On 26 August 2012 06:27, JonY <jon_y@users.sourceforge.net> wrote:
On 8/26/2012 02:21, Dipanjan Das wrote:
> On 25 August 2012 23:44, Keith Marshall <keithmarshall@users.sourceforge.net
>> wrote:
>
>> On 25/08/12 18:54, JonY wrote:
>>> On 8/26/2012 01:37, Dipanjan Das wrote:
>>>> Please consider the snippet below:
>>>>
>>>> *#include <stdio.h>*
>>>> *
>>>> *
>>>> *int main()*
>>>> *{ *
>>>> * printf("%f\n",1);*
>>>> * printf("%f\n",(float)1.0);*
>>>> * printf("%f\n",(int)1.0);*
>>>> * printf("%f\n",1.0);*
>>>> * printf("%f\n",1);*
>>>> *} *
>>>>
>>>> ... snip ...
>>>>
>>>
>>> You are writing code with undefined behavior, bad code is bad code, only
>>> the 2nd printf is valid.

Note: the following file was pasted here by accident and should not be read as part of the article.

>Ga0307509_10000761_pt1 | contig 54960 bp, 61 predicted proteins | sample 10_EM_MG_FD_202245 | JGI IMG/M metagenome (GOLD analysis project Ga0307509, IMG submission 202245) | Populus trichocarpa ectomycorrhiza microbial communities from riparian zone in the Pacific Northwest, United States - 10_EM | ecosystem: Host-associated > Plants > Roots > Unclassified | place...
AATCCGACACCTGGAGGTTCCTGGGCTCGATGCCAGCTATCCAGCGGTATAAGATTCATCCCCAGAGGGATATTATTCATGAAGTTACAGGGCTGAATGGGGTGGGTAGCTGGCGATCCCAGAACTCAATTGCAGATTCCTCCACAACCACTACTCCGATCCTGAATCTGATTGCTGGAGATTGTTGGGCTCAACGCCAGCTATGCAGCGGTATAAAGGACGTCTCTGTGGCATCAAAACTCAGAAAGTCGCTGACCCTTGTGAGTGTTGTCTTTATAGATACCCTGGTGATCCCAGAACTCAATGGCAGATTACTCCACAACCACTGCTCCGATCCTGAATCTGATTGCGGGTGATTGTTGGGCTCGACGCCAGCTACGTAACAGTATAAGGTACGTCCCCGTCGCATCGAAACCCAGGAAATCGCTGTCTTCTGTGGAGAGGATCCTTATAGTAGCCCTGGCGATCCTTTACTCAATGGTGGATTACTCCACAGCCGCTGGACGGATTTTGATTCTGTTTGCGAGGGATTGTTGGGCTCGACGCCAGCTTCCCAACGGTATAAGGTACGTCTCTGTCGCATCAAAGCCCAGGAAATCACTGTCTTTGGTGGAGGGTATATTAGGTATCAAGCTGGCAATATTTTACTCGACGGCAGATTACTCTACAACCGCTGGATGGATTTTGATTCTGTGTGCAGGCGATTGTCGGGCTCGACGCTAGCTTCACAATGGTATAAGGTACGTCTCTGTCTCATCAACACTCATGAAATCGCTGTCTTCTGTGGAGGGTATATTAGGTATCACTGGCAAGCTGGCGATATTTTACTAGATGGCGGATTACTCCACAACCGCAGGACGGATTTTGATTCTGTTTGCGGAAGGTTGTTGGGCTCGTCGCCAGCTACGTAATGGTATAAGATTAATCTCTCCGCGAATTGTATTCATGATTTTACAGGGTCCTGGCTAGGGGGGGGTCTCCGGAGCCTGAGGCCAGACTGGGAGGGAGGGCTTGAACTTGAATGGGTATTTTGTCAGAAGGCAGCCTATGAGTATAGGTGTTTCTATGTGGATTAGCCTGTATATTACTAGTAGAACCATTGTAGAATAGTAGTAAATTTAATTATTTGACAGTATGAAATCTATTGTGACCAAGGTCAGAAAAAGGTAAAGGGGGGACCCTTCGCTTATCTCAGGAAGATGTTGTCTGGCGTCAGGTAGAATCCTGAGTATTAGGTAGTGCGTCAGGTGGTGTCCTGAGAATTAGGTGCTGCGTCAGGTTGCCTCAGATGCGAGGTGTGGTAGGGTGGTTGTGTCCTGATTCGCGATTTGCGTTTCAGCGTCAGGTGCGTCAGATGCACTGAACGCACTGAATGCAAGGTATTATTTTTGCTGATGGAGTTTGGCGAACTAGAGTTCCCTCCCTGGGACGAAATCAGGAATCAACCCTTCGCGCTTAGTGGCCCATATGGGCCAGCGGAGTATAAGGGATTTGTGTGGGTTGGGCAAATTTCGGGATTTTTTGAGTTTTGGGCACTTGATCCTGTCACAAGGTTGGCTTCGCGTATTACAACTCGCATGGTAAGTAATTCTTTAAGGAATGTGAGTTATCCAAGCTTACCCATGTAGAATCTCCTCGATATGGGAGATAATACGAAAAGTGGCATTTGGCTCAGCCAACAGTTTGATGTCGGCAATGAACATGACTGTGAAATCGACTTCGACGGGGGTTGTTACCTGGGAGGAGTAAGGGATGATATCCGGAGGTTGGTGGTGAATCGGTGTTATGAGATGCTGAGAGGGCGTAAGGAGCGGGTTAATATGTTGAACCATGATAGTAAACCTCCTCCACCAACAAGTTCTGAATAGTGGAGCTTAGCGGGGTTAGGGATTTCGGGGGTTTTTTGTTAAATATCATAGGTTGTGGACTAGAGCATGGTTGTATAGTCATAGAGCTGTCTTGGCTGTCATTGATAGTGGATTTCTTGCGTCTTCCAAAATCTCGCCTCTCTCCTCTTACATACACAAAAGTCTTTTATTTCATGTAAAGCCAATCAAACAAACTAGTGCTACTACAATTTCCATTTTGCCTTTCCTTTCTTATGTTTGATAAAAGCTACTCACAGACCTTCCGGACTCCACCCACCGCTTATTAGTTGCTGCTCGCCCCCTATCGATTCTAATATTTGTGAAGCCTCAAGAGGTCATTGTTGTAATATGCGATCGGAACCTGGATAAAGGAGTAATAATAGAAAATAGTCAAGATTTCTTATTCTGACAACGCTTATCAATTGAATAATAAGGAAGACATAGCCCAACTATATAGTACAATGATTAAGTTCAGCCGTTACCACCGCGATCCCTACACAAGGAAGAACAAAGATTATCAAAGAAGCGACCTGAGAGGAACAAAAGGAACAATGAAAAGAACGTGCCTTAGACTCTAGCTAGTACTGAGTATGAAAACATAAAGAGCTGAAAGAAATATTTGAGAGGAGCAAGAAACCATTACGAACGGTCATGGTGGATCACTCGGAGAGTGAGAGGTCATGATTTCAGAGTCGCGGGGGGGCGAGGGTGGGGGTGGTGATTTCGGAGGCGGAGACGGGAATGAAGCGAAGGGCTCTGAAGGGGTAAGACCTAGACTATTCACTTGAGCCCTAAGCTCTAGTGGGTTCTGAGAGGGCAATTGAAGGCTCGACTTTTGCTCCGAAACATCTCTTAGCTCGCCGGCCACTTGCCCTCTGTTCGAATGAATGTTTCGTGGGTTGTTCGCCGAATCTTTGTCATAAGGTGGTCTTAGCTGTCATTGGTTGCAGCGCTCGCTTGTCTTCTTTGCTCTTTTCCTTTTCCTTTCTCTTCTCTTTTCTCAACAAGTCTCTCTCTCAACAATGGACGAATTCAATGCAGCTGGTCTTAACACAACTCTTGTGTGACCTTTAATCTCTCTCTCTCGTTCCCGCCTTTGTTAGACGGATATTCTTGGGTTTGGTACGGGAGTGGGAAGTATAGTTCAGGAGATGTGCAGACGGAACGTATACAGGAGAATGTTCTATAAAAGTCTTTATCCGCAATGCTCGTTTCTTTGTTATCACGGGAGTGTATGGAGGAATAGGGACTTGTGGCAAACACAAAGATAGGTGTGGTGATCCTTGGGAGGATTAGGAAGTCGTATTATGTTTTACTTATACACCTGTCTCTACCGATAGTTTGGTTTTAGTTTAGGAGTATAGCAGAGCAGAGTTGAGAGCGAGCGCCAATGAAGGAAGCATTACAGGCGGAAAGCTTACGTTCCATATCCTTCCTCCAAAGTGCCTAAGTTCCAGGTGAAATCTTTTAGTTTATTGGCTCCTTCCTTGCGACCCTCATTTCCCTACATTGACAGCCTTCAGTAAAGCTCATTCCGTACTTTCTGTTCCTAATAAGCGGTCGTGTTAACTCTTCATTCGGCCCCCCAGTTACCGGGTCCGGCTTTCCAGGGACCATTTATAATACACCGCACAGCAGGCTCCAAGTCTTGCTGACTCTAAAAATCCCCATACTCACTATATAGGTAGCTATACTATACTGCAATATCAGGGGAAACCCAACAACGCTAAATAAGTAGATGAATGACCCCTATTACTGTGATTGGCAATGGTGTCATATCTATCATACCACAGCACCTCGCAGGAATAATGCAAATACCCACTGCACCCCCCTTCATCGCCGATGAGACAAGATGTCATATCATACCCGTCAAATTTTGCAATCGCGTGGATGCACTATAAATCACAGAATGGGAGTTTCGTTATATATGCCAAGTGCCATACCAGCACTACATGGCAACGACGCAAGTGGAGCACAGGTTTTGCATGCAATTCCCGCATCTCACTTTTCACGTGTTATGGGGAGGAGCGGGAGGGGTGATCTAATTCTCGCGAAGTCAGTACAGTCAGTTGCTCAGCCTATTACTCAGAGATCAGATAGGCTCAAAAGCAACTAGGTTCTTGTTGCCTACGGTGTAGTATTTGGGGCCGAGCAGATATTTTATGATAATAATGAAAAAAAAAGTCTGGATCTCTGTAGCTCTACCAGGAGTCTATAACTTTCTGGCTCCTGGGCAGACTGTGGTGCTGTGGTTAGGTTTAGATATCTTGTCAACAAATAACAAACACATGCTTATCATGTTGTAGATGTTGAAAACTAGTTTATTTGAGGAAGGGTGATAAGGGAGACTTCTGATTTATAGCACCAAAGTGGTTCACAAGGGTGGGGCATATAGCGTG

>>
>>
>
>
>> Actually, both the 2nd and the 4th are valid; both pass an argument
>> which is promoted to type "double", (a 64-bit entity).  The remaining
>> three pass an argument of type "int", which is only 32 bits, but the
>> "%f" format specifier expects, and consumes 64 bits regardless.  When
>> you pass only 32 bits, the other 32 required could represent anything at
>> all -- hence behaviour is undefined.  JonY is right; your code is wrong,
>> and you can have no expectation of consistent results.
>>
>>
> But, on Turbo C compiler, the first line produces "Floating point format
> not linked" error. I have not found the reason of this behavior though I
> have come across it many a times.
>

 

It is part of the reason why your code is undefined, it does not conform
to C standards.

Some compilers may warn, others not, effects are entirely up to the
compiler, OS and hardware combination.


Does any such "Floating point format not linked error" exist in MinGW gcc? If so, then what does it actually mean? I have searched for this message many times earlier, but every webpage and every discussion I found, people interpret it in their own way which never satisfied me.


--

Thanks & Regards,

Dipanjan